Quietly making music since late 2014, caution: thieves come across like a band that’s not in a hurry. They seem to take their time and deliberate before revealing their magic that’s been created with care. Following on from their 2017 EP Songs From The Great Divide, the Melbourne based quintet (Nicholas, Chris, Michael, Tom, and Taylor) released two singles ahead of gifting The Blueprint For Moving Forward to the world on the 26th July.

From the EP artwork alone, I was intrigued to get familiar with The Blueprint For Moving Forward and to understand its story or message. Much like the fabled crumbs of Hansel and Gretel being left as a path through the woods, the EP seems like it leaves notes of survival that we can pick up and use for ourselves, if we so choose.

Opening with “The New Colossus”, there’s nothing quiet about the EP sonically. A thunderous introduction heralds something intense and wild ahead, and punishing guitar works with exasperated vocals as a tandem confrontation. Meaning-wise, the feisty EP opener seems like an attempt to get through to someone and to wake them up to the choices they’re making and the impact it’s having upon others as well as themselves.

I dig the instrumental grit of “The New Colossus” and the reiteration of how the person has changed; from a bright light to now something dull. I have a lot of love for a moment which highlights the bass growls, percussive intensity, and a question of “Can you see what you’ve become?”. In fact I have a lot of love for the bass tone throughout, and the progressively growing sense of frustration. There’s also some delectable vocal hooks to affix this song to one’s brain.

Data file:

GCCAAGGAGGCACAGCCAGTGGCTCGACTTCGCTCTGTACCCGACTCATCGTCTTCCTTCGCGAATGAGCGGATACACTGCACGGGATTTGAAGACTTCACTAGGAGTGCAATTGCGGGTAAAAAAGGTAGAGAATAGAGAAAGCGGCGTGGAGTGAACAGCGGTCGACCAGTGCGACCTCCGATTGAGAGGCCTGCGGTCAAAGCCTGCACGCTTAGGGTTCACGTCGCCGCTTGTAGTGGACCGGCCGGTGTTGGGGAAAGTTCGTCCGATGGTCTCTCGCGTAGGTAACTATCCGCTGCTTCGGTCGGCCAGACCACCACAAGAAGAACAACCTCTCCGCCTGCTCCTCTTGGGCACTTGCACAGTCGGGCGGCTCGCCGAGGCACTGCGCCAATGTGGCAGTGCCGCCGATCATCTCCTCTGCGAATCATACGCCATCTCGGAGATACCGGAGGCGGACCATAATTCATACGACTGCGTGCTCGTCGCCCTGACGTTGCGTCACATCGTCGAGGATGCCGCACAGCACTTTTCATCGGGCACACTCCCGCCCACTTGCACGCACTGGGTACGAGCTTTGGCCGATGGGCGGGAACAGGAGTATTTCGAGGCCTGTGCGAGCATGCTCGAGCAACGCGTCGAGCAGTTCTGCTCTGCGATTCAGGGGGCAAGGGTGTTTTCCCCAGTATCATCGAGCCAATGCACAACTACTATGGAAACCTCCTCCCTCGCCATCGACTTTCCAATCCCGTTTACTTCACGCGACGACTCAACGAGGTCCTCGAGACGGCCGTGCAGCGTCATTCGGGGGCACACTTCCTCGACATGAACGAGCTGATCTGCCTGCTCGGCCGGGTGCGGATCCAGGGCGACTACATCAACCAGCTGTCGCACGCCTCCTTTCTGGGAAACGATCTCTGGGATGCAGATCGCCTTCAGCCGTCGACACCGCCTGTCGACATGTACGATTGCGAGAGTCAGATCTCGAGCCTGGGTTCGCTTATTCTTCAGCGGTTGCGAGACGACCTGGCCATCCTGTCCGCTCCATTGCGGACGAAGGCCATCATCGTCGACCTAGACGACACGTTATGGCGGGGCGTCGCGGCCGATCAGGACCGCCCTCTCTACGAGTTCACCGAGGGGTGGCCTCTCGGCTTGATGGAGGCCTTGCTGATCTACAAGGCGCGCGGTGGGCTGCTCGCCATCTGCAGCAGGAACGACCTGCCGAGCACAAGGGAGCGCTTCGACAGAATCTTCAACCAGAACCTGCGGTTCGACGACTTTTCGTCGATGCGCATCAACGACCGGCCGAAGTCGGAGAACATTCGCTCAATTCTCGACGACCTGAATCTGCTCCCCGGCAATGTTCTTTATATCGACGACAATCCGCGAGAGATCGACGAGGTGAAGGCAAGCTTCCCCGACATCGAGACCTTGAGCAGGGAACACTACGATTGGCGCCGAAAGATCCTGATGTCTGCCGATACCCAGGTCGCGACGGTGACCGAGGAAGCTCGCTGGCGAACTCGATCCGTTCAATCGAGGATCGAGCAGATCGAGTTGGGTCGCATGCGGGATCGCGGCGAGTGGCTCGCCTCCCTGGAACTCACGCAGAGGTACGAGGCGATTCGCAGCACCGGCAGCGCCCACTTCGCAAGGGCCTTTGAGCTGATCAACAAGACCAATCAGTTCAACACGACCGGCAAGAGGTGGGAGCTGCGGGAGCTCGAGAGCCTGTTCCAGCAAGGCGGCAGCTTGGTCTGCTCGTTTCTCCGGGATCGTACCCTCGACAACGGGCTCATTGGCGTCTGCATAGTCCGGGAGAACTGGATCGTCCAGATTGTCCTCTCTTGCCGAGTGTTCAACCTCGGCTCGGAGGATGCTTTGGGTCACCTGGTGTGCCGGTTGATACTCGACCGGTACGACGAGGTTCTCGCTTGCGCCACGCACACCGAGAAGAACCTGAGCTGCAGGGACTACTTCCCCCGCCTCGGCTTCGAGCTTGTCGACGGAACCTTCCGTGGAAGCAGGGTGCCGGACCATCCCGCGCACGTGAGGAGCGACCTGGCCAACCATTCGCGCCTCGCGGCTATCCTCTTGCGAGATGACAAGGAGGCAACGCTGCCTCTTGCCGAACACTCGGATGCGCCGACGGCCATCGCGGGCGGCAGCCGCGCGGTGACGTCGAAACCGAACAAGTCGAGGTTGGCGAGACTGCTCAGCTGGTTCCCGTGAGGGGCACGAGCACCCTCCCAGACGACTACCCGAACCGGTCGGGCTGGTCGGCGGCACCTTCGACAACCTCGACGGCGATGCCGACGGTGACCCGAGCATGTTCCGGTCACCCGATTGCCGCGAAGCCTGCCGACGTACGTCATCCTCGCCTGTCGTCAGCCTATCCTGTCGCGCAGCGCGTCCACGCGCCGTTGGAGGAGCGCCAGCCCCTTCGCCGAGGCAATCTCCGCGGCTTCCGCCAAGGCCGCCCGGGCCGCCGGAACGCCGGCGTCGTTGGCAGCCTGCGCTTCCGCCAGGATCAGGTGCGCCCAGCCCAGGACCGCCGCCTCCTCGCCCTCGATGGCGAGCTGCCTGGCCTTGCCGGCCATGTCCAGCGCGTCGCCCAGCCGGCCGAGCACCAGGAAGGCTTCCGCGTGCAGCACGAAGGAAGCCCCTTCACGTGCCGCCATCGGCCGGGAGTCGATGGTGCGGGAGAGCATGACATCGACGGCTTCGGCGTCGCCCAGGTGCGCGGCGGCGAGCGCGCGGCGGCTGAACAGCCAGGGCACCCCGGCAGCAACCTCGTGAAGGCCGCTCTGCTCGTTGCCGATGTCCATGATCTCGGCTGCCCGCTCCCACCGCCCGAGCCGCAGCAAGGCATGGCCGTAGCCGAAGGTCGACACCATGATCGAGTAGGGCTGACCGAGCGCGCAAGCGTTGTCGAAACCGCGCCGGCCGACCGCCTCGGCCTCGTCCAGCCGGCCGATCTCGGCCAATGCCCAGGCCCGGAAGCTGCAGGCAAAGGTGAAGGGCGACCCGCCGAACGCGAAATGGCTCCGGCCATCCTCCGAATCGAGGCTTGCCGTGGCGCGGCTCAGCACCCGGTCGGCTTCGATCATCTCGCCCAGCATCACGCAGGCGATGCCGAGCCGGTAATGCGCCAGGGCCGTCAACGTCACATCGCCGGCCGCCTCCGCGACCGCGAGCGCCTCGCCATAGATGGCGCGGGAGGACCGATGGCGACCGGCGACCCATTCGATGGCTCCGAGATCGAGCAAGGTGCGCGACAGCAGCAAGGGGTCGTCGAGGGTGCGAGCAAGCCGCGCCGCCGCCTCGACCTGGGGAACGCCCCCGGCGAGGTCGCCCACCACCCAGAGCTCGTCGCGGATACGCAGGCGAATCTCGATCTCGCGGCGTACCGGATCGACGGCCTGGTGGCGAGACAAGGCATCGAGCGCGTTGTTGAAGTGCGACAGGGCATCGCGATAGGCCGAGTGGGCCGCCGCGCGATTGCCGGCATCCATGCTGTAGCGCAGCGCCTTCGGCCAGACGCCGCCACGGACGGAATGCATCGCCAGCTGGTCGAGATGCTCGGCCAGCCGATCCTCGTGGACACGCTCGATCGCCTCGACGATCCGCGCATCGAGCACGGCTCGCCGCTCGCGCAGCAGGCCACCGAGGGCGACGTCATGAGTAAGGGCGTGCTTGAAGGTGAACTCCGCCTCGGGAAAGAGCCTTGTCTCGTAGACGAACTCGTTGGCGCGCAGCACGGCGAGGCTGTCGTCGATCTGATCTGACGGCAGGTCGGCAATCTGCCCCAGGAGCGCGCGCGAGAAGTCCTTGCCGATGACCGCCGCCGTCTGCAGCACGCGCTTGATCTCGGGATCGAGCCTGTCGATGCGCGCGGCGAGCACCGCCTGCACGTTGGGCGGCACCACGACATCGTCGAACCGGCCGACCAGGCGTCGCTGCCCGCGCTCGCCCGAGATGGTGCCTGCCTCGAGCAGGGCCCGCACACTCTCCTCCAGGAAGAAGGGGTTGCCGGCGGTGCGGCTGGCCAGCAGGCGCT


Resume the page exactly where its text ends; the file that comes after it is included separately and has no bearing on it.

Seeming a bit easier and steadier, “Standing Room” carries a similar sense of observation of a loved one in a difficult situation.  Every time “I can feel it now” lands, I feel that too, a frustration to let go that comes with affection. While definitely strong, the track doesn’t punch as hard as “The New Colossus”. It offers an instrumental tension and sense of defeat that works brilliantly though. Colourful flares via guitar and drum break-outs and last gasp-esque vocals suit this state of affairs. Like, “I love you, but enough now. I have to be done”.

Continuing the thread of concerned and compassionate observations of a third party, “Bitter Living” comes with what seems like two voices; one that’s exasperated and one that’s determined to help. In fact, you could hear this same kind of split in the previous track, come to think of it. Vocalist Nicholas Simonsen does a good job at being both pissed off and supportive.

“Bitter Living” feels like a question mark in the air waiting for the other to make a decision, and an instrumental section feels purposely left for contemplation. To me, the track asks “When are you going to make a change for yourself?” while also offering to help shoulder the weight they’re under.